Walking & Talking with People From Around the World About Lewy Body Dementia

Walking & Talking with People From Around the World About Lewy Body Dementia

It’s Day 11 and we have completed 115 miles on our 500 mile-walk on the Camino de Santiago for the Lewy Body Dementia Association. Now walking every day is a habit. Yesterday we took an extra day to sightsee around the city of Logrono in the La Rioja Region. It felt great to have a break from walking but this morning I was ready to go; excited to see more places and meet more people.

Today was a really short walk of just 7 miles. There was a time 7 miles sounded like a lot but our average day has been about 12 miles and a few 15 miles, and one 17 miles, so 7 is a piece of cake!

We stopped by a lake where two fellow pilgrims (that’s what walkers on the Camino are called) we have met along the way before were having a rest. One of them is a doctor in Italy and the other an occupational therapist from Spain but now lives and works in London. We spent about 20 minutes talking about Lewy Body Dementia and the differences between the health care systems in various countries. Angela, the occupational therapist, asked me if my dad got regular physical therapy during his time with Lewy Body. Talking with her reminded me of the frustration my family had last year because Dad DIDN’T get regular physical therapy. In fact, he only had it a handful of times in a few years. It was a facet of the treatment totally non-existent. I guess Medicare doesn’t provide it and it was not offered otherwise at the facility where Dad was living. A handful of times in the 10 months my Dad lived there, the Activities Director would allow him to get on a stationary bike the memory care unit kept in the office, and she would monitor him for 10-15 minutes while he rode. He was so excited about riding that stationary bike every chance he had, he even kept a chart of his progress of time, speed and distance. After I told Angela about our experience, she commented how important it is to have physical therapy as part of a treatment plan. I totally agree!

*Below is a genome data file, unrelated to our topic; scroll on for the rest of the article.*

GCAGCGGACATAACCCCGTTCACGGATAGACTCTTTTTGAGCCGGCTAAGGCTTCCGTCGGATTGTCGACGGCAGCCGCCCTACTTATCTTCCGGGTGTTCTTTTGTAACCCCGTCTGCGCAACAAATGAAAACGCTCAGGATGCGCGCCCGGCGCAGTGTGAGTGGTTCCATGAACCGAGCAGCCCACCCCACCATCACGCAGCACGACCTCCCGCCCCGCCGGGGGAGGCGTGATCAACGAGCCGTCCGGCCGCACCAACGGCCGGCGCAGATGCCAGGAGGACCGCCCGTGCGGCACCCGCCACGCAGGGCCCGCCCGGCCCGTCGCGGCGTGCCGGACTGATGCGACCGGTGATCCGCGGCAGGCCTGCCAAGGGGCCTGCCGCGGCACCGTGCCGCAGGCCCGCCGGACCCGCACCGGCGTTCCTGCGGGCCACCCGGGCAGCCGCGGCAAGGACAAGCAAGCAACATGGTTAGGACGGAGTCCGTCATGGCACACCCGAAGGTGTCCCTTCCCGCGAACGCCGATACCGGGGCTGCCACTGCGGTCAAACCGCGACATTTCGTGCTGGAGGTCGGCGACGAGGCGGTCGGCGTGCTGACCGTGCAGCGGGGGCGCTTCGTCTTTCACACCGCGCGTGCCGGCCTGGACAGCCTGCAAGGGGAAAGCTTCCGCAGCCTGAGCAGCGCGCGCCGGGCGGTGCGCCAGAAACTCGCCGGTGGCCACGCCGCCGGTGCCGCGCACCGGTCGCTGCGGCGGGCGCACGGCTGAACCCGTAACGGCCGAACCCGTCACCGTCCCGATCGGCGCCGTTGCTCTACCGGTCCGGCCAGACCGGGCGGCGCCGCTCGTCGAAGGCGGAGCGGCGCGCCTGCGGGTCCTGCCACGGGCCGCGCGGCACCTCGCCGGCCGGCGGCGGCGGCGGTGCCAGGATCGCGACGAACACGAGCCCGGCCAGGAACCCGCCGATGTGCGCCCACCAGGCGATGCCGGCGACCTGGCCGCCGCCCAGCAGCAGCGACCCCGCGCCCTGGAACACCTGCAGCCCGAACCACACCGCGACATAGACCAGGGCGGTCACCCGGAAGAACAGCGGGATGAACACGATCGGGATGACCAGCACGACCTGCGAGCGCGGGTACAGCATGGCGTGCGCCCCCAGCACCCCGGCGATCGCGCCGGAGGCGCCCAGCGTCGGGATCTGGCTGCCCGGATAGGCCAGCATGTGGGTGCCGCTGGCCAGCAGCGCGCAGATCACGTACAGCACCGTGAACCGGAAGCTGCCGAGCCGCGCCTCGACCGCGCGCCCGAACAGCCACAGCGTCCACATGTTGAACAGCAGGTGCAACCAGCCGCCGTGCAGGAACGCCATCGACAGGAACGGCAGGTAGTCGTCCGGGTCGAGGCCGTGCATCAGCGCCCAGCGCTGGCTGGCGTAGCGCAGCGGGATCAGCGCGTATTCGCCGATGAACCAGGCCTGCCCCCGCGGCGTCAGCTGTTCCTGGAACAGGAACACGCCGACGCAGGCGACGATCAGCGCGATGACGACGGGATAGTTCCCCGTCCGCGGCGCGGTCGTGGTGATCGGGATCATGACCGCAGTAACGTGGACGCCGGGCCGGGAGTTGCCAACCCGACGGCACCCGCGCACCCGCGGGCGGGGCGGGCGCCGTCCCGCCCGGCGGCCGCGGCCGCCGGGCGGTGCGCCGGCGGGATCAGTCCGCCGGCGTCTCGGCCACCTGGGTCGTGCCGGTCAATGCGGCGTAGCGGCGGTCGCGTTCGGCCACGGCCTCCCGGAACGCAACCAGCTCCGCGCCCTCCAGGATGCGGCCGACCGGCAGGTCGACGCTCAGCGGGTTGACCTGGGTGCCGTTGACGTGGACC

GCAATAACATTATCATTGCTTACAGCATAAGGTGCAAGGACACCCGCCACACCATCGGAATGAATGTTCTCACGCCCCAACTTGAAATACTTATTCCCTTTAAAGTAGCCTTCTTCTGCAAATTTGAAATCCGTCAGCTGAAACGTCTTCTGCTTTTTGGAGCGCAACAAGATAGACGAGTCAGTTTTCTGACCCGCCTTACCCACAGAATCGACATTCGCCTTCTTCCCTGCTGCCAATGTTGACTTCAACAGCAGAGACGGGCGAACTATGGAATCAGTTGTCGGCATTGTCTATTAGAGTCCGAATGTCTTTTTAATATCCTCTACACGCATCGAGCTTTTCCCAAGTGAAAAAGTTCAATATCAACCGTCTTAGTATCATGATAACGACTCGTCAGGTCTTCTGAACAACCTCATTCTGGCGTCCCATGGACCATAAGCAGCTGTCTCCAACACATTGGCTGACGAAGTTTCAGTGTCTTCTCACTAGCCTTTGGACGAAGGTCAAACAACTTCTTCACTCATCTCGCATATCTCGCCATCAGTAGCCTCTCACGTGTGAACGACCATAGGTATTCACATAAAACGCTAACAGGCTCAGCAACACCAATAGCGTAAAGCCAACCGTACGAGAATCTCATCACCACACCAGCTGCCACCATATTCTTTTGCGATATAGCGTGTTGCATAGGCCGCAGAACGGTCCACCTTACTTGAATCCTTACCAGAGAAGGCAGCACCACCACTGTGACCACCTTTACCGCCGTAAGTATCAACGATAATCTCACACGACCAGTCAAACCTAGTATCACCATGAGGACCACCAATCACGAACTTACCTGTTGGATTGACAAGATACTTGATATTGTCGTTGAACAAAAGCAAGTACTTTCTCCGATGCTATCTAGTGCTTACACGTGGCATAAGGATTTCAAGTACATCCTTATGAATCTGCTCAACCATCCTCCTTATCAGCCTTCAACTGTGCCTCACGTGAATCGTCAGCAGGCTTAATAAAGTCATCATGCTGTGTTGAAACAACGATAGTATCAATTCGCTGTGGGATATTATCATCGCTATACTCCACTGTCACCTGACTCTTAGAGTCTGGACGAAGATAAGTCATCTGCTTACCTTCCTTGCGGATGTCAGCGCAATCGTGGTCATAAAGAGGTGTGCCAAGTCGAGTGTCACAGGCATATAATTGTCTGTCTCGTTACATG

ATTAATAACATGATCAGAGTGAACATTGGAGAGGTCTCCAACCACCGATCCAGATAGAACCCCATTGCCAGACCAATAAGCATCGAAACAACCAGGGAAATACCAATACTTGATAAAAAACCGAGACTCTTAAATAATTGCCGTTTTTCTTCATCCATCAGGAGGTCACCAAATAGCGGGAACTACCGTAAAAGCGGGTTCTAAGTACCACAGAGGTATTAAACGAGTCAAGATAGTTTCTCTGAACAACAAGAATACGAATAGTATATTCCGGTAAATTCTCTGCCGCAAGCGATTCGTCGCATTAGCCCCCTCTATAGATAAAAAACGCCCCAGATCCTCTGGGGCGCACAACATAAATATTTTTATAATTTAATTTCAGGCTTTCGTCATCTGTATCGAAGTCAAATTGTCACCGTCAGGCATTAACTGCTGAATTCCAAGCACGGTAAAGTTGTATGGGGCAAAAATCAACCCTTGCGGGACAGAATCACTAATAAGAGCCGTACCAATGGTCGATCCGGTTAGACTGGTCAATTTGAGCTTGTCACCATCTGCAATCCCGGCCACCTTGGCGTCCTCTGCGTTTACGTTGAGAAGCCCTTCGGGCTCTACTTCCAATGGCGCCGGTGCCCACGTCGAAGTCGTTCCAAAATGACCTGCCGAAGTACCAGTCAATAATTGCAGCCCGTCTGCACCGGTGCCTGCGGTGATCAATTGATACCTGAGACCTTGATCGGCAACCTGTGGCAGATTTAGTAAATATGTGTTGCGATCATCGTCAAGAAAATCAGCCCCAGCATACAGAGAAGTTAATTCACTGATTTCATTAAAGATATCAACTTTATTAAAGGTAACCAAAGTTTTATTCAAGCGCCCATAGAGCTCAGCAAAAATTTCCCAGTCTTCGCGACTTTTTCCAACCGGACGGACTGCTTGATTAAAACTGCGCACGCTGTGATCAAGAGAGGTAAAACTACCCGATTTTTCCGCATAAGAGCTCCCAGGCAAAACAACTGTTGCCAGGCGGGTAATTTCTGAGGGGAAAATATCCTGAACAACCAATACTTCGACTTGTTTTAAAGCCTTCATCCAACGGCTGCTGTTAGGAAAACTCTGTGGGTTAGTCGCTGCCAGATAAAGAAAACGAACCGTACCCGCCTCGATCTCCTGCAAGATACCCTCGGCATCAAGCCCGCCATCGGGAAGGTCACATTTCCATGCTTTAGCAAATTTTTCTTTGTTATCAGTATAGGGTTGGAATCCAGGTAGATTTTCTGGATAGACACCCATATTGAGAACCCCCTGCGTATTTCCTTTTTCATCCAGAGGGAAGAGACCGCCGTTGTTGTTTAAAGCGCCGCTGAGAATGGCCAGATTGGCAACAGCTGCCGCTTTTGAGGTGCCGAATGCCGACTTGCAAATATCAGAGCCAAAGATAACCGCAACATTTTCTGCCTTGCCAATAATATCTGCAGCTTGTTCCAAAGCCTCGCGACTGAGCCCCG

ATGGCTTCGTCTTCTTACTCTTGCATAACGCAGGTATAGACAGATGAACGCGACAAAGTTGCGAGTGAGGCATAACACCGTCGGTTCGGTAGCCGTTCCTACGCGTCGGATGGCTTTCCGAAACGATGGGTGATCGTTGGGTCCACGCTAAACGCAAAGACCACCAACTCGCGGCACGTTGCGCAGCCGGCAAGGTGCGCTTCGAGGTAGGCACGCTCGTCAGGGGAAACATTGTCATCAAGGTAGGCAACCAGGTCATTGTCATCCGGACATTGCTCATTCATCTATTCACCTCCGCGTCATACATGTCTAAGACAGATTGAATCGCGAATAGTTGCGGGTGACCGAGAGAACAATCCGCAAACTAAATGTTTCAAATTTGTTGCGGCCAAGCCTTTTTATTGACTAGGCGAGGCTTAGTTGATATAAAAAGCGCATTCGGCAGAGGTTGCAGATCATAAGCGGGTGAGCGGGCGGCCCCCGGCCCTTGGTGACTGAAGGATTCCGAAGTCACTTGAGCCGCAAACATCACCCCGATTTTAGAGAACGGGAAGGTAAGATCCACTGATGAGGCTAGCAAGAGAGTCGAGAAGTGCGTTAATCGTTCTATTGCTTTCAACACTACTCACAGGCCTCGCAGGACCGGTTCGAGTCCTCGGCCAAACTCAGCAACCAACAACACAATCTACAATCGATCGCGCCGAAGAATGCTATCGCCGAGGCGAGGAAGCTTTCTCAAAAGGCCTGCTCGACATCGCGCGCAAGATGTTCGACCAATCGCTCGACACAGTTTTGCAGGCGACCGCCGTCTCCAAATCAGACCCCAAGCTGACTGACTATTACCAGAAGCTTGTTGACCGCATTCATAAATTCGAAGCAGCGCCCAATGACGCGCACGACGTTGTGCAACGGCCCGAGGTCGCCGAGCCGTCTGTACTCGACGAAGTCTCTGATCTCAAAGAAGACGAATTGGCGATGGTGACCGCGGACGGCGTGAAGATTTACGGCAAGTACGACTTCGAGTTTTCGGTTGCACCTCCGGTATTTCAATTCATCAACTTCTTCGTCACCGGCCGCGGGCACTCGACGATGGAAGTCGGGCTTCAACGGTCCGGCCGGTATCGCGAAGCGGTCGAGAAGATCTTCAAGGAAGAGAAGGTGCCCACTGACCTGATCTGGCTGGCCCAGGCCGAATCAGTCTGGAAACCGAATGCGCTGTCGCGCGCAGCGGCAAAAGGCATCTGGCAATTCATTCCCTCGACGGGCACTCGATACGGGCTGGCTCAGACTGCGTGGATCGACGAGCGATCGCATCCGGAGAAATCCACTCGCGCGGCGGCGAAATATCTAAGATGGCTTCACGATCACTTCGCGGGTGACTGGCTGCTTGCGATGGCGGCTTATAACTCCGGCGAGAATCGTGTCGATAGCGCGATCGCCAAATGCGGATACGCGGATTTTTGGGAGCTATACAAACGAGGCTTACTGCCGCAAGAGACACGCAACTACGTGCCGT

Bob and I hit the road after our chat on the lake, and within 10 minutes a young guy caught up to us and asked us about the posters on our backs. We explained that we are trying to spread awareness of Lewy Body Dementia and as it turned out, he knew quite a bit about it because he’s a medical student in Germany. We had a very long talk about dementia as we all walked a few miles more. Alexander was so interesting and extremely smart—he’ll make a great doctor someday! I was really surprised that a medical student knew so much about dementia, specifically Lewy Body, while some of my Dad’s doctors really didn’t know much about it at all. He stressed how important it is to have a multi-discipline approach to treatment with a team of specialists. I feel that was something lacking in the treatment my Dad received. When Dad was in the hospital with a broken hip, his neurologist in the same hospital didn’t even know he was there until my mom and I happened to run into him on the hospital campus!

Walking for LBDA.org

Walking for LBDA.org

For me it’s fascinating to meet professionals in the health care industry both in the U.S. and other countries who share their knowledge and opinions about dementia, Lewy Body and the health care system.

While we were sitting at a small café having a sandwich for lunch, two German men were sitting at the table next to us and they asked about the posters. One of them took one of our informational cards so the message continues to spread. Alexander, Bob and I agreed that often grass-roots activism creates the most awareness of a disease and sometimes it’s just one person, a researcher or just a regular individual, who looks in a different direction that discovers a cure.

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